NLX-112 : a Phase 2 drug for the treatment of L-DOPA-induced dyskinesia in Parkinson's disease

NLX-112 (also known as befiradol or F13640) is a novel compound that activates serotonin 5-HT1A receptors. NLX-112 has two main advantages over older compounds: 1. NLX-112 is extremely selective for the 5-HT1A receptor, with over 1000-fold selectivity compared to other types of receptor types, and 2. NLX-112 is a full agonist at 5-HT1A receptors, maximally activating the receptor.

NLX-112 strongly reduces L-DOPA-induced abnormal movements ('dyskinesias') in animal models of Parkinson's disease (PD). Based on these observations, Neurolixis conducted a Phase 2 clinical study in Parkinson's disease patients with L-DOPA-induced dyskinesias. This study, completed in March 2023, was a success: NLX-112 was well tolerated in patients and significantly reduced their dyskinesias (see press release). Neurolixis is now looking to advance the development of NLX-112 in larger clinical trials.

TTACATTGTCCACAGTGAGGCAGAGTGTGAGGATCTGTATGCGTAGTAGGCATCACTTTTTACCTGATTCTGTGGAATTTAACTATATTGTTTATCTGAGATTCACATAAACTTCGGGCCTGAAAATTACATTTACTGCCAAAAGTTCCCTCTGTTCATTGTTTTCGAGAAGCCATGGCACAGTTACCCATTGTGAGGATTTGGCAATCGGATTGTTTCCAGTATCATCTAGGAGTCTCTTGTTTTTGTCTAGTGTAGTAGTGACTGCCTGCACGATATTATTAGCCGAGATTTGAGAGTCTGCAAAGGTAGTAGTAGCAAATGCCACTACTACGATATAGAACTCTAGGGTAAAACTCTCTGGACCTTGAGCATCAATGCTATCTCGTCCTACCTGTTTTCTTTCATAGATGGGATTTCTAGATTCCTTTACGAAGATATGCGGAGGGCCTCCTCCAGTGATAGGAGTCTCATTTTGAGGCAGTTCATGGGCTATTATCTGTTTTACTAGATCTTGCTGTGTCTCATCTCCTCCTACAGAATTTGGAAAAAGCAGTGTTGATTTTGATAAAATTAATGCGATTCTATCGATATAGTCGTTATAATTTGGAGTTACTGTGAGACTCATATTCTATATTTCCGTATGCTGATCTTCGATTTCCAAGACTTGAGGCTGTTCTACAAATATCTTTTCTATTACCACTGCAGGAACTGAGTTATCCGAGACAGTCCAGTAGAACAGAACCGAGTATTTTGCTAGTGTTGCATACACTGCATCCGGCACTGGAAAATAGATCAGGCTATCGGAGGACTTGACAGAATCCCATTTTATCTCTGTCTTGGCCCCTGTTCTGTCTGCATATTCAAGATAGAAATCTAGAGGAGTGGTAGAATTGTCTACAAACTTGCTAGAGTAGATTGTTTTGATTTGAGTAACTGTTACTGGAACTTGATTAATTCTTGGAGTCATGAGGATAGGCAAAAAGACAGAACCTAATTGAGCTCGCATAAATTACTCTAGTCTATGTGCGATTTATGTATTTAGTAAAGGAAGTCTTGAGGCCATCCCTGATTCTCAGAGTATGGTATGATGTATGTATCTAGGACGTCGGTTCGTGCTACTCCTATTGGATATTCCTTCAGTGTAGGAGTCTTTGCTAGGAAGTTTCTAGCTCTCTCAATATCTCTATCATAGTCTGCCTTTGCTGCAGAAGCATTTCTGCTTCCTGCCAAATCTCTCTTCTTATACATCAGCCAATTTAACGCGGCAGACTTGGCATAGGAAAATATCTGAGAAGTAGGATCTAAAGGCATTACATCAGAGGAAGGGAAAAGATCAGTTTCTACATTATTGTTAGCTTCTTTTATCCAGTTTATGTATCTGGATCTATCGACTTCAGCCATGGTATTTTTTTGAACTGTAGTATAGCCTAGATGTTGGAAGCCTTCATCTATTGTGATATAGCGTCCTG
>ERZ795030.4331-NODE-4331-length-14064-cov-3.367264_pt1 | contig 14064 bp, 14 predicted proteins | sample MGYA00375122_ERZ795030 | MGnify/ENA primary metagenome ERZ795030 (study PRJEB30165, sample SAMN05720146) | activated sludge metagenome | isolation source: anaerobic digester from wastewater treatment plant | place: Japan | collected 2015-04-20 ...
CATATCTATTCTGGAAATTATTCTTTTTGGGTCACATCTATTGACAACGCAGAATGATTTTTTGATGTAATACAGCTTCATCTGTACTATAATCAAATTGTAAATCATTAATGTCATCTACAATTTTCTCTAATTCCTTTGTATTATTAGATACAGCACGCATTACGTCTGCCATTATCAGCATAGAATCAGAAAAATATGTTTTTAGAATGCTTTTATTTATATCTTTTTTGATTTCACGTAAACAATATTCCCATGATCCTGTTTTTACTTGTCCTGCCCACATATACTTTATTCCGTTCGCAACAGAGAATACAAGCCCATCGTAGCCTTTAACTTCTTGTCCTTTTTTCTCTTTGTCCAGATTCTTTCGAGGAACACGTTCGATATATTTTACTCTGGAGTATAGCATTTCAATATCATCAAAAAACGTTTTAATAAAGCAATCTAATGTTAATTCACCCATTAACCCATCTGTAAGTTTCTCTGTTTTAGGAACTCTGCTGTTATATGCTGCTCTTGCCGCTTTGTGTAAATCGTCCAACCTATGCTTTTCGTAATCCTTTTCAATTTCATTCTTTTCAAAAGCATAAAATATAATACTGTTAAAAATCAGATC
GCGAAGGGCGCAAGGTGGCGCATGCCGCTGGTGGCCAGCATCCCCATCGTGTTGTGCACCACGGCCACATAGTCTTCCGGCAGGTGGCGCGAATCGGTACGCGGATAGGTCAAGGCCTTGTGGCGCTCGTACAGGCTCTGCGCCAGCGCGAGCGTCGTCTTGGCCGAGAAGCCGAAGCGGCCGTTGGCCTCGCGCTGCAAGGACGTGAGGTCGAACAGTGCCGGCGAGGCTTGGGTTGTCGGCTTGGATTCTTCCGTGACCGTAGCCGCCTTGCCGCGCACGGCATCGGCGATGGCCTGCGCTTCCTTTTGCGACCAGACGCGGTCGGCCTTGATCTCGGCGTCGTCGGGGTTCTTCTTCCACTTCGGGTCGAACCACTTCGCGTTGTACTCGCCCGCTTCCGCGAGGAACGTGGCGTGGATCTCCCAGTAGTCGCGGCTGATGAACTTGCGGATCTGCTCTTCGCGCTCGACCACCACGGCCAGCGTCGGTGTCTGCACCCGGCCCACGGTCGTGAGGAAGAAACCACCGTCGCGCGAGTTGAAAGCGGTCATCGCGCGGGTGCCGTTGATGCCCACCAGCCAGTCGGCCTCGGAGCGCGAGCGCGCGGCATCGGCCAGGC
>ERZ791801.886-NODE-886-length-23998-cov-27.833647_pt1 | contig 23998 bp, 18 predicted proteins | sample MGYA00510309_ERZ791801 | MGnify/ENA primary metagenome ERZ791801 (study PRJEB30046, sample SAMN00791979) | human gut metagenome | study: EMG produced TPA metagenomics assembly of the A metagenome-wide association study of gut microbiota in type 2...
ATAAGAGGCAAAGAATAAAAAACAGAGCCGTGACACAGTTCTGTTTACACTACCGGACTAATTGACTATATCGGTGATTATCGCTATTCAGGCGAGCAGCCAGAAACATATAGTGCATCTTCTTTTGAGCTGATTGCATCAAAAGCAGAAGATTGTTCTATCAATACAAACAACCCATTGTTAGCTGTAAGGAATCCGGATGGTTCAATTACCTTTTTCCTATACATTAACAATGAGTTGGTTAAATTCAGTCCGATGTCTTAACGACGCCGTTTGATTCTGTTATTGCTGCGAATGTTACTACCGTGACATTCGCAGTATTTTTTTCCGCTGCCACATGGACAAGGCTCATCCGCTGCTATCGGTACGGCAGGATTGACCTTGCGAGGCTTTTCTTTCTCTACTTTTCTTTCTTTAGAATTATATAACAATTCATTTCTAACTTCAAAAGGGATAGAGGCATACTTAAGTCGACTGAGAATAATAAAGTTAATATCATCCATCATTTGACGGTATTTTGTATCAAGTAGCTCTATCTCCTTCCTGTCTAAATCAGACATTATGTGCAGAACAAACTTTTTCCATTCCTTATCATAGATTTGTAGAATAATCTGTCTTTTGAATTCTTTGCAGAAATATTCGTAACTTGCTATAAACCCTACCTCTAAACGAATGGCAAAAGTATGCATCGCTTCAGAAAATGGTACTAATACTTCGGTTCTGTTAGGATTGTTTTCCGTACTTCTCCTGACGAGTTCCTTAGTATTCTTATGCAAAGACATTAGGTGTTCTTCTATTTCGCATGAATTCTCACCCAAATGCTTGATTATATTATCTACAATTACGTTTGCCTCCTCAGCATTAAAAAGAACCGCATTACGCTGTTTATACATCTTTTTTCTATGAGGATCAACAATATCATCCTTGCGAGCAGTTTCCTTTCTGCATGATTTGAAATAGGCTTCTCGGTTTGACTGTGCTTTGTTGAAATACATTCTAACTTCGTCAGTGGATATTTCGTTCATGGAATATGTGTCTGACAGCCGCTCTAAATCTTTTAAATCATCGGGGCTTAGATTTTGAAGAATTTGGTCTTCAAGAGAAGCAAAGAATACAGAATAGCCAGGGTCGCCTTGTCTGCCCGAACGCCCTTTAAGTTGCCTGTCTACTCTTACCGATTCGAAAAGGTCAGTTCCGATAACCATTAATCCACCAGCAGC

Treatment of L-DOPA-induced dyskinesia with NLX-112: mechanism of action

L-DOPA is the most effective drug for treating Parkinson's disease. However, its long-term use is often complicated by significantly disabling fluctuations and dyskinesias, reducing the beneficial effect of L-DOPA. Dyskinesia consists of involuntary, rapid, irregular, purposeless, and unsustained movement that seems to flow from one body part to another. The risk of developing LID depends on age of onset and severity of PD, with up to 80% of patients suffering from LID as the disease progresses.

The onset of LID is related to dysfunction in serotonergic systems. Indeed, recent research shows that L-DOPA can be taken up by serotonin neurons and converted to dopamine in an unregulated manner, thus eliciting the uncontrolled motor functions that typify dyskinesia. Inhibition of serotonergic neurons is therefore a promising strategy to diminish dyskinesia in PD and can be achieved by targeting serotonin 5-HT1A receptors, which inhibit serotonergic function.